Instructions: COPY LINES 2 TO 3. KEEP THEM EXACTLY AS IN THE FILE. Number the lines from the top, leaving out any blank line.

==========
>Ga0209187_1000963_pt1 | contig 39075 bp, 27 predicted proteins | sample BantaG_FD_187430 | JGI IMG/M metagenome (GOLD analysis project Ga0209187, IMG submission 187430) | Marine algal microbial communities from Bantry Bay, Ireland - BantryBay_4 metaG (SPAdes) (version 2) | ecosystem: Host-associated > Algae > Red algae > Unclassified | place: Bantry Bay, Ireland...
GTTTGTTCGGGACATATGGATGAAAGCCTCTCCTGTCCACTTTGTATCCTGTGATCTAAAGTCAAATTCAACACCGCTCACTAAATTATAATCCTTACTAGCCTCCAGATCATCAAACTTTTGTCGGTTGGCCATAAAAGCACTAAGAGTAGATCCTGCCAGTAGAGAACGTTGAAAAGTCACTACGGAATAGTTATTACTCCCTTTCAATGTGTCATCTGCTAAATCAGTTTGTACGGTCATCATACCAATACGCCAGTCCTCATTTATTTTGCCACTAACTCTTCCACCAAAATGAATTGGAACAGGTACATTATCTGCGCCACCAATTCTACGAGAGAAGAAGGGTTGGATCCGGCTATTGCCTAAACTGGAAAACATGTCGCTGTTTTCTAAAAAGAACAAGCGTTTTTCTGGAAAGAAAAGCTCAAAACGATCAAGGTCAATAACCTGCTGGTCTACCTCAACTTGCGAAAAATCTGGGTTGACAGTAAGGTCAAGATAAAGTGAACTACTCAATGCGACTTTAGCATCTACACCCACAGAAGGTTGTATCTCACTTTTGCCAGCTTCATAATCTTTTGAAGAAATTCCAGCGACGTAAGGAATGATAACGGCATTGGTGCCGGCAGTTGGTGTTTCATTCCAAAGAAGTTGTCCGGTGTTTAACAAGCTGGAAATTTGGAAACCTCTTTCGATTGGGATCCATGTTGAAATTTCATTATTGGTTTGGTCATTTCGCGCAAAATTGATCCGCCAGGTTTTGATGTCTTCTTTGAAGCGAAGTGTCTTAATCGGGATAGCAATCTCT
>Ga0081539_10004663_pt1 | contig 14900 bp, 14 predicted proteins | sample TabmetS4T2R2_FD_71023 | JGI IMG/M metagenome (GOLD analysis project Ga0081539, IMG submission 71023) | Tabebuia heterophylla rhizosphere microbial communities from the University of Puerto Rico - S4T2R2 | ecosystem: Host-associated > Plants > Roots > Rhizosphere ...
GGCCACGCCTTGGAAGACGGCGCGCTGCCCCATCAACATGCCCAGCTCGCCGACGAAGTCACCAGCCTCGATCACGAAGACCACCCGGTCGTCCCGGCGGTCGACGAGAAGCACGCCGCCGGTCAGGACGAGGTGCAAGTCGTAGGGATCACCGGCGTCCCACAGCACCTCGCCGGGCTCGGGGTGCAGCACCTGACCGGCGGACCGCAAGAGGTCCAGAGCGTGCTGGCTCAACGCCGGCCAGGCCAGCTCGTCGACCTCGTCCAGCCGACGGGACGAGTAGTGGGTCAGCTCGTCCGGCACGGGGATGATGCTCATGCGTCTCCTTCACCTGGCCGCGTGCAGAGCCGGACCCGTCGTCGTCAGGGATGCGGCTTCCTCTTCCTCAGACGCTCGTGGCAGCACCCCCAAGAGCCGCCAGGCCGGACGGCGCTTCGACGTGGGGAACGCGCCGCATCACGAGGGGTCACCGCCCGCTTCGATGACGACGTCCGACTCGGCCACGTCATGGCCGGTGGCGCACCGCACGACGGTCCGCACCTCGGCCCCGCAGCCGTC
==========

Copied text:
GTTTGTTCGGGACATATGGATGAAAGCCTCTCCTGTCCACTTTGTATCCTGTGATCTAAAGTCAAATTCAACACCGCTCACTAAATTATAATCCTTACTAGCCTCCAGATCATCAAACTTTTGTCGGTTGGCCATAAAAGCACTAAGAGTAGATCCTGCCAGTAGAGAACGTTGAAAAGTCACTACGGAATAGTTATTACTCCCTTTCAATGTGTCATCTGCTAAATCAGTTTGTACGGTCATCATACCAATACGCCAGTCCTCATTTATTTTGCCACTAACTCTTCCACCAAAATGAATTGGAACAGGTACATTATCTGCGCCACCAATTCTACGAGAGAAGAAGGGTTGGATCCGGCTATTGCCTAAACTGGAAAACATGTCGCTGTTTTCTAAAAAGAACAAGCGTTTTTCTGGAAAGAAAAGCTCAAAACGATCAAGGTCAATAACCTGCTGGTCTACCTCAACTTGCGAAAAATCTGGGTTGACAGTAAGGTCAAGATAAAGTGAACTACTCAATGCGACTTTAGCATCTACACCCACAGAAGGTTGTATCTCACTTTTGCCAGCTTCATAATCTTTTGAAGAAATTCCAGCGACGTAAGGAATGATAACGGCATTGGTGCCGGCAGTTGGTGTTTCATTCCAAAGAAGTTGTCCGGTGTTTAACAAGCTGGAAATTTGGAAACCTCTTTCGATTGGGATCCATGTTGAAATTTCATTATTGGTTTGGTCATTTCGCGCAAAATTGATCCGCCAGGTTTTGATGTCTTCTTTGAAGCGAAGTGTCTTAATCGGGATAGCAATCTCT
>Ga0081539_10004663_pt1 | contig 14900 bp, 14 predicted proteins | sample TabmetS4T2R2_FD_71023 | JGI IMG/M metagenome (GOLD analysis project Ga0081539, IMG submission 71023) | Tabebuia heterophylla rhizosphere microbial communities from the University of Puerto Rico - S4T2R2 | ecosystem: Host-associated > Plants > Roots > Rhizosphere ...